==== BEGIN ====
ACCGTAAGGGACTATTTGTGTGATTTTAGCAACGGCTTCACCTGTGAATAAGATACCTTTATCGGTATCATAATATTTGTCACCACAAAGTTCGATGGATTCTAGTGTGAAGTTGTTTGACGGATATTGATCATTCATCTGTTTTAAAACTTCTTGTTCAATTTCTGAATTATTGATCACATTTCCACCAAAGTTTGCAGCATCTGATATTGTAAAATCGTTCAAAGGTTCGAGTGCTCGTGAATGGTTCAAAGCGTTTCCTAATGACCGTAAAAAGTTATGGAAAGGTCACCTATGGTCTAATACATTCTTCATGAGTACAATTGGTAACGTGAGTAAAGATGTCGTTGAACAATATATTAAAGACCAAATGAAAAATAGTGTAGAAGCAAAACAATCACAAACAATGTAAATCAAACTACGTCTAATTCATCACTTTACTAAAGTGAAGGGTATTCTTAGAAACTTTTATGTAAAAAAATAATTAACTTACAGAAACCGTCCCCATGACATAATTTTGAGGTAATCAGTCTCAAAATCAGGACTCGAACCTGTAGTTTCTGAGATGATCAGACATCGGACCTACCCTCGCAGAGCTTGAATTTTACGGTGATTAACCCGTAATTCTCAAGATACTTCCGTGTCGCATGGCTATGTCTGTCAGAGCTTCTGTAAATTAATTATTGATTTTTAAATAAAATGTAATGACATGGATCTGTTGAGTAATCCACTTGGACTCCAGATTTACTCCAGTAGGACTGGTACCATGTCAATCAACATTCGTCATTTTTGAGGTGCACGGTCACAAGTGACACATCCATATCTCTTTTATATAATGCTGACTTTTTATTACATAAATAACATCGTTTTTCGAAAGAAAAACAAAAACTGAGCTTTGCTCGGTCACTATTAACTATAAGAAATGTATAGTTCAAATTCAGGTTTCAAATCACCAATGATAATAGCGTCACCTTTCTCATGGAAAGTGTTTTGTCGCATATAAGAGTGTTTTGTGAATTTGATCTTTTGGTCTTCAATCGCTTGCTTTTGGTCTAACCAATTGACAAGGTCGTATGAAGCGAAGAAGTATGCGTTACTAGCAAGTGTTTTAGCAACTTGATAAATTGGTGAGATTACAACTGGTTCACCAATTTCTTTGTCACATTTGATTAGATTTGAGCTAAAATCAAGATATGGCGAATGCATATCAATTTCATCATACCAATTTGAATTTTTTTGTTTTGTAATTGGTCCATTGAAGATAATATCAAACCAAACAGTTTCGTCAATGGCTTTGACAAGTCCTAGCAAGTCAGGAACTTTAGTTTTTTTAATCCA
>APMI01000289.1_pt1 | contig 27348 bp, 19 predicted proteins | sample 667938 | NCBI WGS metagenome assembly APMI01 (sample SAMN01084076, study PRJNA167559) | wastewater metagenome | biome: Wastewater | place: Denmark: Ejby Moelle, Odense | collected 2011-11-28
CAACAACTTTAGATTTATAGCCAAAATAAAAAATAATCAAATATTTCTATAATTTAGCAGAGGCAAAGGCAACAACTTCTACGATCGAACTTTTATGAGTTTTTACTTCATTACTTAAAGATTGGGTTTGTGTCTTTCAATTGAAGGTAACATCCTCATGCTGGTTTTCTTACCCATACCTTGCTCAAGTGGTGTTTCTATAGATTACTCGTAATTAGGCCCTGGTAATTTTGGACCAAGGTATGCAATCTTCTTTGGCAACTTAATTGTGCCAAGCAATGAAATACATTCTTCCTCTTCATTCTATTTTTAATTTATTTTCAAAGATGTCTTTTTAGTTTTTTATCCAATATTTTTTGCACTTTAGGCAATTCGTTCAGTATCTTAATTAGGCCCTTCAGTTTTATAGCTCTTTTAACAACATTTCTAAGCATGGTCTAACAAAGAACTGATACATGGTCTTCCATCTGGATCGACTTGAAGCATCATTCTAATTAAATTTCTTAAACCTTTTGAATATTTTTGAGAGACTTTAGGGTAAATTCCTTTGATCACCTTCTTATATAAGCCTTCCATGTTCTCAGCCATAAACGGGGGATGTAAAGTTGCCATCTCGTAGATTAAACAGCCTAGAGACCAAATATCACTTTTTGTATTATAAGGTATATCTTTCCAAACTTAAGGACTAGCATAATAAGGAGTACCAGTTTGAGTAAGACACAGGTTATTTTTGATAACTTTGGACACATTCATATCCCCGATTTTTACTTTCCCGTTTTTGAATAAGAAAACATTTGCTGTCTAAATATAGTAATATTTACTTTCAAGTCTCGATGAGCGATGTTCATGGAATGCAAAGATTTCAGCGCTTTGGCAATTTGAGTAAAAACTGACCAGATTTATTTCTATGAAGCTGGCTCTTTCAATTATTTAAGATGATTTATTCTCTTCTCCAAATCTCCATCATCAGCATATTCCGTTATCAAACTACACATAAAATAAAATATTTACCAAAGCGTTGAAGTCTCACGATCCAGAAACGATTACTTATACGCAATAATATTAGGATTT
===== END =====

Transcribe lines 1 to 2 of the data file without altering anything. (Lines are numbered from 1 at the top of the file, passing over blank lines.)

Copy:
ACCGTAAGGGACTATTTGTGTGATTTTAGCAACGGCTTCACCTGTGAATAAGATACCTTTATCGGTATCATAATATTTGTCACCACAAAGTTCGATGGATTCTAGTGTGAAGTTGTTTGACGGATATTGATCATTCATCTGTTTTAAAACTTCTTGTTCAATTTCTGAATTATTGATCACATTTCCACCAAAGTTTGCAGCATCTGATATTGTAAAATCGTTCAAAGGTTCGAGTGCTCGTGAATGGTTCAAAGCGTTTCCTAATGACCGTAAAAAGTTATGGAAAGGTCACCTATGGTCTAATACATTCTTCATGAGTACAATTGGTAACGTGAGTAAAGATGTCGTTGAACAATATATTAAAGACCAAATGAAAAATAGTGTAGAAGCAAAACAATCACAAACAATGTAAATCAAACTACGTCTAATTCATCACTTTACTAAAGTGAAGGGTATTCTTAGAAACTTTTATGTAAAAAAATAATTAACTTACAGAAACCGTCCCCATGACATAATTTTGAGGTAATCAGTCTCAAAATCAGGACTCGAACCTGTAGTTTCTGAGATGATCAGACATCGGACCTACCCTCGCAGAGCTTGAATTTTACGGTGATTAACCCGTAATTCTCAAGATACTTCCGTGTCGCATGGCTATGTCTGTCAGAGCTTCTGTAAATTAATTATTGATTTTTAAATAAAATGTAATGACATGGATCTGTTGAGTAATCCACTTGGACTCCAGATTTACTCCAGTAGGACTGGTACCATGTCAATCAACATTCGTCATTTTTGAGGTGCACGGTCACAAGTGACACATCCATATCTCTTTTATATAATGCTGACTTTTTATTACATAAATAACATCGTTTTTCGAAAGAAAAACAAAAACTGAGCTTTGCTCGGTCACTATTAACTATAAGAAATGTATAGTTCAAATTCAGGTTTCAAATCACCAATGATAATAGCGTCACCTTTCTCATGGAAAGTGTTTTGTCGCATATAAGAGTGTTTTGTGAATTTGATCTTTTGGTCTTCAATCGCTTGCTTTTGGTCTAACCAATTGACAAGGTCGTATGAAGCGAAGAAGTATGCGTTACTAGCAAGTGTTTTAGCAACTTGATAAATTGGTGAGATTACAACTGGTTCACCAATTTCTTTGTCACATTTGATTAGATTTGAGCTAAAATCAAGATATGGCGAATGCATATCAATTTCATCATACCAATTTGAATTTTTTTGTTTTGTAATTGGTCCATTGAAGATAATATCAAACCAAACAGTTTCGTCAATGGCTTTGACAAGTCCTAGCAAGTCAGGAACTTTAGTTTTTTTAATCCA
>APMI01000289.1_pt1 | contig 27348 bp, 19 predicted proteins | sample 667938 | NCBI WGS metagenome assembly APMI01 (sample SAMN01084076, study PRJNA167559) | wastewater metagenome | biome: Wastewater | place: Denmark: Ejby Moelle, Odense | collected 2011-11-28